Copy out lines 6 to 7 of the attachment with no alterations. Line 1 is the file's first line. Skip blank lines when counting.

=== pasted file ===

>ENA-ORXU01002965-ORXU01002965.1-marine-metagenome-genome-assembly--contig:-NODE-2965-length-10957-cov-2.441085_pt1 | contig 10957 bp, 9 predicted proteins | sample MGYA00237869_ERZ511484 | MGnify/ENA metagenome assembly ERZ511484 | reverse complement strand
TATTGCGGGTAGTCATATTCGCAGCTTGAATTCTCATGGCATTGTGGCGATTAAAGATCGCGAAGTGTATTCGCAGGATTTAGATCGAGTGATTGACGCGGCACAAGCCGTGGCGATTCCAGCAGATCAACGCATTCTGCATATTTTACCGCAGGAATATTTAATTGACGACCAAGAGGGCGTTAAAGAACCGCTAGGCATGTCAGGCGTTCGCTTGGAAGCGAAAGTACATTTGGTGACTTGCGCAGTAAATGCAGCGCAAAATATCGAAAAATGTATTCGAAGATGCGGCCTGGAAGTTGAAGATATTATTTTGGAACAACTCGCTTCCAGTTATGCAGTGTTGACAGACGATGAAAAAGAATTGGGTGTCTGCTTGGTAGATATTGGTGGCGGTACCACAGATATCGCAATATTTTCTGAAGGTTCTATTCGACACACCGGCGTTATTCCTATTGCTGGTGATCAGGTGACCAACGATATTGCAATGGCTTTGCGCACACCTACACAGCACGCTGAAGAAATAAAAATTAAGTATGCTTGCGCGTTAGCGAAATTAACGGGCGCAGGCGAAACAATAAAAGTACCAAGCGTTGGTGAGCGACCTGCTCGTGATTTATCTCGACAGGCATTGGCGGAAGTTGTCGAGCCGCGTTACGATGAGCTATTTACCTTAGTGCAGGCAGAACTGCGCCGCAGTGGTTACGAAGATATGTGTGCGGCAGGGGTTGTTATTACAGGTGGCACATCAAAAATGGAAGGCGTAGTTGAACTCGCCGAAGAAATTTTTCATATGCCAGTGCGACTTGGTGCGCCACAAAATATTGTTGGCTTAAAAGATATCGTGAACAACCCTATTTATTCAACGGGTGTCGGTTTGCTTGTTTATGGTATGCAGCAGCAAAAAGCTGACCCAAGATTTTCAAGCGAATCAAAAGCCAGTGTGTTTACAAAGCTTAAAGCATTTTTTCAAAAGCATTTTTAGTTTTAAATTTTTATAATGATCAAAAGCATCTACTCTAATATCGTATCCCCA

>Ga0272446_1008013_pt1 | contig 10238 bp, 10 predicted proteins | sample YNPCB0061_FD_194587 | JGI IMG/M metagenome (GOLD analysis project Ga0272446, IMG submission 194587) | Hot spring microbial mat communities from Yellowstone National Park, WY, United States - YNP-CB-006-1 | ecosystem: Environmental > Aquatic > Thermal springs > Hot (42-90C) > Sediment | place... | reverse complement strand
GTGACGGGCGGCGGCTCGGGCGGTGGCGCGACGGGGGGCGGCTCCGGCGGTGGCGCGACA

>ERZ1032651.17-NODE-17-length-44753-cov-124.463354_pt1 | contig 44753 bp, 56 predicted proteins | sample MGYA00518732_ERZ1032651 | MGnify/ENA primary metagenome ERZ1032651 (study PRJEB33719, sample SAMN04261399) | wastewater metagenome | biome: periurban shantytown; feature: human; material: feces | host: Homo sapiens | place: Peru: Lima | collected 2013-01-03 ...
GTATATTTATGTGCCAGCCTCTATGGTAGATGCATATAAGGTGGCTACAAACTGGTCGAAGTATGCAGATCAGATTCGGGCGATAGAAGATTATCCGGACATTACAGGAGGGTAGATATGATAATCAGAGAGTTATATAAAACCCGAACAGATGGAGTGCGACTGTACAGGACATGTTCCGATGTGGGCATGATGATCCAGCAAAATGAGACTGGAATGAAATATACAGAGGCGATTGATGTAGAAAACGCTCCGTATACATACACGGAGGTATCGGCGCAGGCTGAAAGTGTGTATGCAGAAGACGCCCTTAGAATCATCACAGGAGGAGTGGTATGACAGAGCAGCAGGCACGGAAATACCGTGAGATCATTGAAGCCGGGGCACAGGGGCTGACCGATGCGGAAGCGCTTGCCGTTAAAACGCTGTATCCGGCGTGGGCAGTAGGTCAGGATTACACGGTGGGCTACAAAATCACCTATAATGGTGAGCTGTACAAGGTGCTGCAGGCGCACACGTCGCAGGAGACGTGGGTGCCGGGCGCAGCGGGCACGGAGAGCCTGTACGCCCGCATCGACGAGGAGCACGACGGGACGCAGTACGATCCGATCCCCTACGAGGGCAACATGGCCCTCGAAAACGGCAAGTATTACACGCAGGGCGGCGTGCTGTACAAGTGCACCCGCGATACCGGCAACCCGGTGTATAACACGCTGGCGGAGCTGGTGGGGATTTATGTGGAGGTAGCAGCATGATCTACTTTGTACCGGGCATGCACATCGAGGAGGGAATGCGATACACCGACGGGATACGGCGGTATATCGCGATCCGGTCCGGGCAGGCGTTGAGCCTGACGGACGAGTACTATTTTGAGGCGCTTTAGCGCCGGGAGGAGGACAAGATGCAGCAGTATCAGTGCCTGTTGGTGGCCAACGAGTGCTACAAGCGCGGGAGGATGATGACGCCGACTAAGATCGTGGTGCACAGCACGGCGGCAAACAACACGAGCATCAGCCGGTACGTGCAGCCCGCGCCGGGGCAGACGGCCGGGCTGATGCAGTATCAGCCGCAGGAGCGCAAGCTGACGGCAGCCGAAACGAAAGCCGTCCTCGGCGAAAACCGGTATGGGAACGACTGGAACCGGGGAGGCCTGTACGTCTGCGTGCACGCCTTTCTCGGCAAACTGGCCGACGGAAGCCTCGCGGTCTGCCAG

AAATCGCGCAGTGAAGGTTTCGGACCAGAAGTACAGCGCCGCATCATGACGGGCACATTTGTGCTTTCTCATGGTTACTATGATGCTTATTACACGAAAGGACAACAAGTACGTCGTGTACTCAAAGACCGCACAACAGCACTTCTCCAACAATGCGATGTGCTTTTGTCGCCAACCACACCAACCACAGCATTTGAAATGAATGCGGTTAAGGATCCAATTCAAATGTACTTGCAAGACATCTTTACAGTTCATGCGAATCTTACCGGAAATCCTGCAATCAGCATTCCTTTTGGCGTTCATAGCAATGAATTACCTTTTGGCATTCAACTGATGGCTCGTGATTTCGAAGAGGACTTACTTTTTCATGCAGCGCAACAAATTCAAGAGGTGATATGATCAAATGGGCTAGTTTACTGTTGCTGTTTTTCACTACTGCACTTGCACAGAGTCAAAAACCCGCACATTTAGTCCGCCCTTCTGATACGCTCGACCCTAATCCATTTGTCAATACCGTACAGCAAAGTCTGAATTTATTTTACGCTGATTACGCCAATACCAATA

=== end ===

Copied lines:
GTATATTTATGTGCCAGCCTCTATGGTAGATGCATATAAGGTGGCTACAAACTGGTCGAAGTATGCAGATCAGATTCGGGCGATAGAAGATTATCCGGACATTACAGGAGGGTAGATATGATAATCAGAGAGTTATATAAAACCCGAACAGATGGAGTGCGACTGTACAGGACATGTTCCGATGTGGGCATGATGATCCAGCAAAATGAGACTGGAATGAAATATACAGAGGCGATTGATGTAGAAAACGCTCCGTATACATACACGGAGGTATCGGCGCAGGCTGAAAGTGTGTATGCAGAAGACGCCCTTAGAATCATCACAGGAGGAGTGGTATGACAGAGCAGCAGGCACGGAAATACCGTGAGATCATTGAAGCCGGGGCACAGGGGCTGACCGATGCGGAAGCGCTTGCCGTTAAAACGCTGTATCCGGCGTGGGCAGTAGGTCAGGATTACACGGTGGGCTACAAAATCACCTATAATGGTGAGCTGTACAAGGTGCTGCAGGCGCACACGTCGCAGGAGACGTGGGTGCCGGGCGCAGCGGGCACGGAGAGCCTGTACGCCCGCATCGACGAGGAGCACGACGGGACGCAGTACGATCCGATCCCCTACGAGGGCAACATGGCCCTCGAAAACGGCAAGTATTACACGCAGGGCGGCGTGCTGTACAAGTGCACCCGCGATACCGGCAACCCGGTGTATAACACGCTGGCGGAGCTGGTGGGGATTTATGTGGAGGTAGCAGCATGATCTACTTTGTACCGGGCATGCACATCGAGGAGGGAATGCGATACACCGACGGGATACGGCGGTATATCGCGATCCGGTCCGGGCAGGCGTTGAGCCTGACGGACGAGTACTATTTTGAGGCGCTTTAGCGCCGGGAGGAGGACAAGATGCAGCAGTATCAGTGCCTGTTGGTGGCCAACGAGTGCTACAAGCGCGGGAGGATGATGACGCCGACTAAGATCGTGGTGCACAGCACGGCGGCAAACAACACGAGCATCAGCCGGTACGTGCAGCCCGCGCCGGGGCAGACGGCCGGGCTGATGCAGTATCAGCCGCAGGAGCGCAAGCTGACGGCAGCCGAAACGAAAGCCGTCCTCGGCGAAAACCGGTATGGGAACGACTGGAACCGGGGAGGCCTGTACGTCTGCGTGCACGCCTTTCTCGGCAAACTGGCCGACGGAAGCCTCGCGGTCTGCCAG

AAATCGCGCAGTGAAGGTTTCGGACCAGAAGTACAGCGCCGCATCATGACGGGCACATTTGTGCTTTCTCATGGTTACTATGATGCTTATTACACGAAAGGACAACAAGTACGTCGTGTACTCAAAGACCGCACAACAGCACTTCTCCAACAATGCGATGTGCTTTTGTCGCCAACCACACCAACCACAGCATTTGAAATGAATGCGGTTAAGGATCCAATTCAAATGTACTTGCAAGACATCTTTACAGTTCATGCGAATCTTACCGGAAATCCTGCAATCAGCATTCCTTTTGGCGTTCATAGCAATGAATTACCTTTTGGCATTCAACTGATGGCTCGTGATTTCGAAGAGGACTTACTTTTTCATGCAGCGCAACAAATTCAAGAGGTGATATGATCAAATGGGCTAGTTTACTGTTGCTGTTTTTCACTACTGCACTTGCACAGAGTCAAAAACCCGCACATTTAGTCCGCCCTTCTGATACGCTCGACCCTAATCCATTTGTCAATACCGTACAGCAAAGTCTGAATTTATTTTACGCTGATTACGCCAATACCAATA